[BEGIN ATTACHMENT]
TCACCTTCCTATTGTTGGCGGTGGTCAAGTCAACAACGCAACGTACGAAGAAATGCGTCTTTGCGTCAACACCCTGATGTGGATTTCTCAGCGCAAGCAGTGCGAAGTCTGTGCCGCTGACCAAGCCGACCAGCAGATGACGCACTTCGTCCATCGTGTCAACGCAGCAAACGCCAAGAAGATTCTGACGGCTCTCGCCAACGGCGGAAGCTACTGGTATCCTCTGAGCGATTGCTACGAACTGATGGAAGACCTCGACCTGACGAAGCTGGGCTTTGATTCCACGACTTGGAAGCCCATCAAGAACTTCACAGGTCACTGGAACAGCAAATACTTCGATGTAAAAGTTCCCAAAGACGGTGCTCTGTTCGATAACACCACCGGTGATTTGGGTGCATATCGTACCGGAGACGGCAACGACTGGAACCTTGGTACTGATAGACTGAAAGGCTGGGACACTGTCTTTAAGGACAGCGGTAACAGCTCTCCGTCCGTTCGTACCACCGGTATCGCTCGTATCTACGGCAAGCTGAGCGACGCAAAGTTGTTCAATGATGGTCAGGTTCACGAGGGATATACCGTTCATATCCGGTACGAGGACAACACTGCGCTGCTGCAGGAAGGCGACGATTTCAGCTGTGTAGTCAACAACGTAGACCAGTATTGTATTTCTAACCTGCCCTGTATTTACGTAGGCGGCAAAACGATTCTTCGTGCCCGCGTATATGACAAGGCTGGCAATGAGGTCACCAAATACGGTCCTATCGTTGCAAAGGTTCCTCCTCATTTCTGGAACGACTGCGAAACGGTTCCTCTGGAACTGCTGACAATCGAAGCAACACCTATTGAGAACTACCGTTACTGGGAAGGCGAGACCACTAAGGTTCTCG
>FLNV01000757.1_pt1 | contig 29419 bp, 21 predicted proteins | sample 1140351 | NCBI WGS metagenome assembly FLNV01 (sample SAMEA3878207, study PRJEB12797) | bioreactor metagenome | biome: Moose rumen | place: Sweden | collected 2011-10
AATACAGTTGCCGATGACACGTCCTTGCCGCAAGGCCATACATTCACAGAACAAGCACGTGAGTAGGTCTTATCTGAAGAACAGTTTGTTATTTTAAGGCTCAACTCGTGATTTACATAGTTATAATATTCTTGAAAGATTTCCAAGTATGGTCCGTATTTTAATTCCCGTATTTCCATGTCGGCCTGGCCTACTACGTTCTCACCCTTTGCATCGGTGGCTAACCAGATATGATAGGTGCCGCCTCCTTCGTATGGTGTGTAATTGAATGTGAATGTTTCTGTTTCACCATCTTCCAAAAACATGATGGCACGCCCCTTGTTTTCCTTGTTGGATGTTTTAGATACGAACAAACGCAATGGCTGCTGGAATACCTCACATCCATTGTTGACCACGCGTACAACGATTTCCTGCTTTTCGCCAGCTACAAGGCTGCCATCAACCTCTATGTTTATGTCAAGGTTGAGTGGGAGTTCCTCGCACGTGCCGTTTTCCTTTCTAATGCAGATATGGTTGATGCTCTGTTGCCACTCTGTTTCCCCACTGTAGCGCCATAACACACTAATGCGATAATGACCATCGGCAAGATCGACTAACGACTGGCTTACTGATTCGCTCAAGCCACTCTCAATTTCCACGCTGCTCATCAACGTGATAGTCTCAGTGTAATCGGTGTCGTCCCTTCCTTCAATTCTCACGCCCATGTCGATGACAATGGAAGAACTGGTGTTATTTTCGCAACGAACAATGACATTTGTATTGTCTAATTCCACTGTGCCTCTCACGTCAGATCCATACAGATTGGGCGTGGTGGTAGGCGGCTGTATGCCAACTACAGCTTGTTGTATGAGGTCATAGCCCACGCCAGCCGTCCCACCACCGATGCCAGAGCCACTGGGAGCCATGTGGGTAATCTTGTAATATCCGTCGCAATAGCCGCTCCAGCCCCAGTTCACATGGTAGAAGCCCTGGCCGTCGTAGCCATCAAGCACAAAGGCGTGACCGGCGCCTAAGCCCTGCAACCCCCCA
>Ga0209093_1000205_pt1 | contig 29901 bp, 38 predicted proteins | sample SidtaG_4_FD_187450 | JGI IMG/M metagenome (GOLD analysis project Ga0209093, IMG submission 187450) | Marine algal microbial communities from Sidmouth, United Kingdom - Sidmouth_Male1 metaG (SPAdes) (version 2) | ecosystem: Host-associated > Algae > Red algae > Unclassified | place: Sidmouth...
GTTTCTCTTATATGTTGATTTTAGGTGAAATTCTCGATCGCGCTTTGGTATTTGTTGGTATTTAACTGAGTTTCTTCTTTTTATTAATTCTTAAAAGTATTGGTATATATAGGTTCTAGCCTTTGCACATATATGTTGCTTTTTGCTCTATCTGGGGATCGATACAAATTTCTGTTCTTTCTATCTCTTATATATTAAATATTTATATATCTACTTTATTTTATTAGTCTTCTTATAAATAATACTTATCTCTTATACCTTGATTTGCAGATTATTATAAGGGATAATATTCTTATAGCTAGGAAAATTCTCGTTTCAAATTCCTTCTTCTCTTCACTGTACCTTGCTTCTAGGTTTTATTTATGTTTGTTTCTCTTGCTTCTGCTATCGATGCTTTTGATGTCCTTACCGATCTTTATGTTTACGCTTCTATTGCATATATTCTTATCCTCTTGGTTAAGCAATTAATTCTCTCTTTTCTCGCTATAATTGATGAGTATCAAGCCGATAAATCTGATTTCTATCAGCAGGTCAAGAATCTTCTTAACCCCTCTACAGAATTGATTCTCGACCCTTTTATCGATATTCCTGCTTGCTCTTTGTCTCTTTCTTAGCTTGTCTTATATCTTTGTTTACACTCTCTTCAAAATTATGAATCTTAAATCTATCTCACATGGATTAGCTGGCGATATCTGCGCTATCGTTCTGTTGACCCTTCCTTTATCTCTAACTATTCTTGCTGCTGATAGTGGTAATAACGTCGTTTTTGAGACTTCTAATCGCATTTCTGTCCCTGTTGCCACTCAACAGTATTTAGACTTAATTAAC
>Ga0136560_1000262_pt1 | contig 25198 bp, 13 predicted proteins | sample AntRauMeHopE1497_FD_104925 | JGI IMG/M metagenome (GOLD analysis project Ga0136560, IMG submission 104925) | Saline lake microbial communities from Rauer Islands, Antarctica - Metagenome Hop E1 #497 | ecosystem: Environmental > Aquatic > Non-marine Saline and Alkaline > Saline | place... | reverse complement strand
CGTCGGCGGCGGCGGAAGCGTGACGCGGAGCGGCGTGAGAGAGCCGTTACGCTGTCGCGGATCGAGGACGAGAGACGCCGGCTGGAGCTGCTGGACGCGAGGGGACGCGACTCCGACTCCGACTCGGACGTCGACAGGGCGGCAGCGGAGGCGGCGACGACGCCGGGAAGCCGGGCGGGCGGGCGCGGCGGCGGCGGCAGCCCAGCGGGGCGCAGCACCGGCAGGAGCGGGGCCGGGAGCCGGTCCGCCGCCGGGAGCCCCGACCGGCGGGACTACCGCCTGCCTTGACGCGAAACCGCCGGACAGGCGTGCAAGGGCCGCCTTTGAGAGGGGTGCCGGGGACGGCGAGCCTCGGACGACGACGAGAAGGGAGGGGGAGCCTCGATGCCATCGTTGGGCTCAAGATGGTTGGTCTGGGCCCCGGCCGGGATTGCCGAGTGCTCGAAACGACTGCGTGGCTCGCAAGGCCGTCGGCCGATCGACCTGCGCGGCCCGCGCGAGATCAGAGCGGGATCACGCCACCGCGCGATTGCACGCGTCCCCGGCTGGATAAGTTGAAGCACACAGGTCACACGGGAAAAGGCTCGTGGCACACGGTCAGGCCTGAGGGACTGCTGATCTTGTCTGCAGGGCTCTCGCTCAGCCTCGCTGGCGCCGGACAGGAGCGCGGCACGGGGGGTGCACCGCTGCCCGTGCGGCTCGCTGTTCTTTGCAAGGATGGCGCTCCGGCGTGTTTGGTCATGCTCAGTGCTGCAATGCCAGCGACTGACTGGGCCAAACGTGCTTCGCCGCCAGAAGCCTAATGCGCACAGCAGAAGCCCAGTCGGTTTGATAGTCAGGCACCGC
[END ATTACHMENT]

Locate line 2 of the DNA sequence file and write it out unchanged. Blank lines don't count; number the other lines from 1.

>FLNV01000757.1_pt1 | contig 29419 bp, 21 predicted proteins | sample 1140351 | NCBI WGS metagenome assembly FLNV01 (sample SAMEA3878207, study PRJEB12797) | bioreactor metagenome | biome: Moose rumen | place: Sweden | collected 2011-10